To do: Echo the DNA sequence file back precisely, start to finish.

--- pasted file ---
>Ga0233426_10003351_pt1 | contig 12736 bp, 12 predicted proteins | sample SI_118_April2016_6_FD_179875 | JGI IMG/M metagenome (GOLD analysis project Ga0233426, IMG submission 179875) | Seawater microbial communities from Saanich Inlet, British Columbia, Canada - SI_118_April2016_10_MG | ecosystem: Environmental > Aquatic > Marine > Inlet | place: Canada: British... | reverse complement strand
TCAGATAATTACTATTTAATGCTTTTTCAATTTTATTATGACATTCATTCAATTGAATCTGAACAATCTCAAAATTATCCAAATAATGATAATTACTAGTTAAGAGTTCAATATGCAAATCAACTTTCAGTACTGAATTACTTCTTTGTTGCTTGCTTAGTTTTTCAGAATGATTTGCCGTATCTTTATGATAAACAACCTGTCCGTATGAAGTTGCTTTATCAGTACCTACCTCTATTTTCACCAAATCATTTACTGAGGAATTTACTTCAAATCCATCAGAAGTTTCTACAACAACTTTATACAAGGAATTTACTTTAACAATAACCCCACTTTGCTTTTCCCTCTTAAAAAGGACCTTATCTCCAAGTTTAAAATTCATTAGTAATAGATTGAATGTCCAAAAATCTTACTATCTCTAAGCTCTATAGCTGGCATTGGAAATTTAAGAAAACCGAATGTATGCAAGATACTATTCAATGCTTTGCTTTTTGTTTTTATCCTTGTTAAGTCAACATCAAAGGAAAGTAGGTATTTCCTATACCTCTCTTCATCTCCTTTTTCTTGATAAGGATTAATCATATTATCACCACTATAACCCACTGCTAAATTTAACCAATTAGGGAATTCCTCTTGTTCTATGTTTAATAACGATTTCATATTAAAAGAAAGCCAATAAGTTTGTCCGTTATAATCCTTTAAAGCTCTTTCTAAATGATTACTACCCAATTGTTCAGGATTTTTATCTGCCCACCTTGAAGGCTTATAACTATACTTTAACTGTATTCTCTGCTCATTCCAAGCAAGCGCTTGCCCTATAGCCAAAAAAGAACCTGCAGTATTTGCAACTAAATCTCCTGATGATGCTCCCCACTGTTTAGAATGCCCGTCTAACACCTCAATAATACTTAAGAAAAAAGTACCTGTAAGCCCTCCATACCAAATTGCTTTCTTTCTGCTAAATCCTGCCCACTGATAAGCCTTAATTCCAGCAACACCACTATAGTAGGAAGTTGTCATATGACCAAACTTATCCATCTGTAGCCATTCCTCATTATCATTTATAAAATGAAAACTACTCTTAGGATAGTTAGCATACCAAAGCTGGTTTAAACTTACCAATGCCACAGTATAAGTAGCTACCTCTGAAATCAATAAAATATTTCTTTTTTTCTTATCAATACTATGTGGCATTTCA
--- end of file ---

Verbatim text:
>Ga0233426_10003351_pt1 | contig 12736 bp, 12 predicted proteins | sample SI_118_April2016_6_FD_179875 | JGI IMG/M metagenome (GOLD analysis project Ga0233426, IMG submission 179875) | Seawater microbial communities from Saanich Inlet, British Columbia, Canada - SI_118_April2016_10_MG | ecosystem: Environmental > Aquatic > Marine > Inlet | place: Canada: British... | reverse complement strand
TCAGATAATTACTATTTAATGCTTTTTCAATTTTATTATGACATTCATTCAATTGAATCTGAACAATCTCAAAATTATCCAAATAATGATAATTACTAGTTAAGAGTTCAATATGCAAATCAACTTTCAGTACTGAATTACTTCTTTGTTGCTTGCTTAGTTTTTCAGAATGATTTGCCGTATCTTTATGATAAACAACCTGTCCGTATGAAGTTGCTTTATCAGTACCTACCTCTATTTTCACCAAATCATTTACTGAGGAATTTACTTCAAATCCATCAGAAGTTTCTACAACAACTTTATACAAGGAATTTACTTTAACAATAACCCCACTTTGCTTTTCCCTCTTAAAAAGGACCTTATCTCCAAGTTTAAAATTCATTAGTAATAGATTGAATGTCCAAAAATCTTACTATCTCTAAGCTCTATAGCTGGCATTGGAAATTTAAGAAAACCGAATGTATGCAAGATACTATTCAATGCTTTGCTTTTTGTTTTTATCCTTGTTAAGTCAACATCAAAGGAAAGTAGGTATTTCCTATACCTCTCTTCATCTCCTTTTTCTTGATAAGGATTAATCATATTATCACCACTATAACCCACTGCTAAATTTAACCAATTAGGGAATTCCTCTTGTTCTATGTTTAATAACGATTTCATATTAAAAGAAAGCCAATAAGTTTGTCCGTTATAATCCTTTAAAGCTCTTTCTAAATGATTACTACCCAATTGTTCAGGATTTTTATCTGCCCACCTTGAAGGCTTATAACTATACTTTAACTGTATTCTCTGCTCATTCCAAGCAAGCGCTTGCCCTATAGCCAAAAAAGAACCTGCAGTATTTGCAACTAAATCTCCTGATGATGCTCCCCACTGTTTAGAATGCCCGTCTAACACCTCAATAATACTTAAGAAAAAAGTACCTGTAAGCCCTCCATACCAAATTGCTTTCTTTCTGCTAAATCCTGCCCACTGATAAGCCTTAATTCCAGCAACACCACTATAGTAGGAAGTTGTCATATGACCAAACTTATCCATCTGTAGCCATTCCTCATTATCATTTATAAAATGAAAACTACTCTTAGGATAGTTAGCATACCAAAGCTGGTTTAAACTTACCAATGCCACAGTATAAGTAGCTACCTCTGAAATCAATAAAATATTTCTTTTTTTCTTATCAATACTATGTGGCATTTCA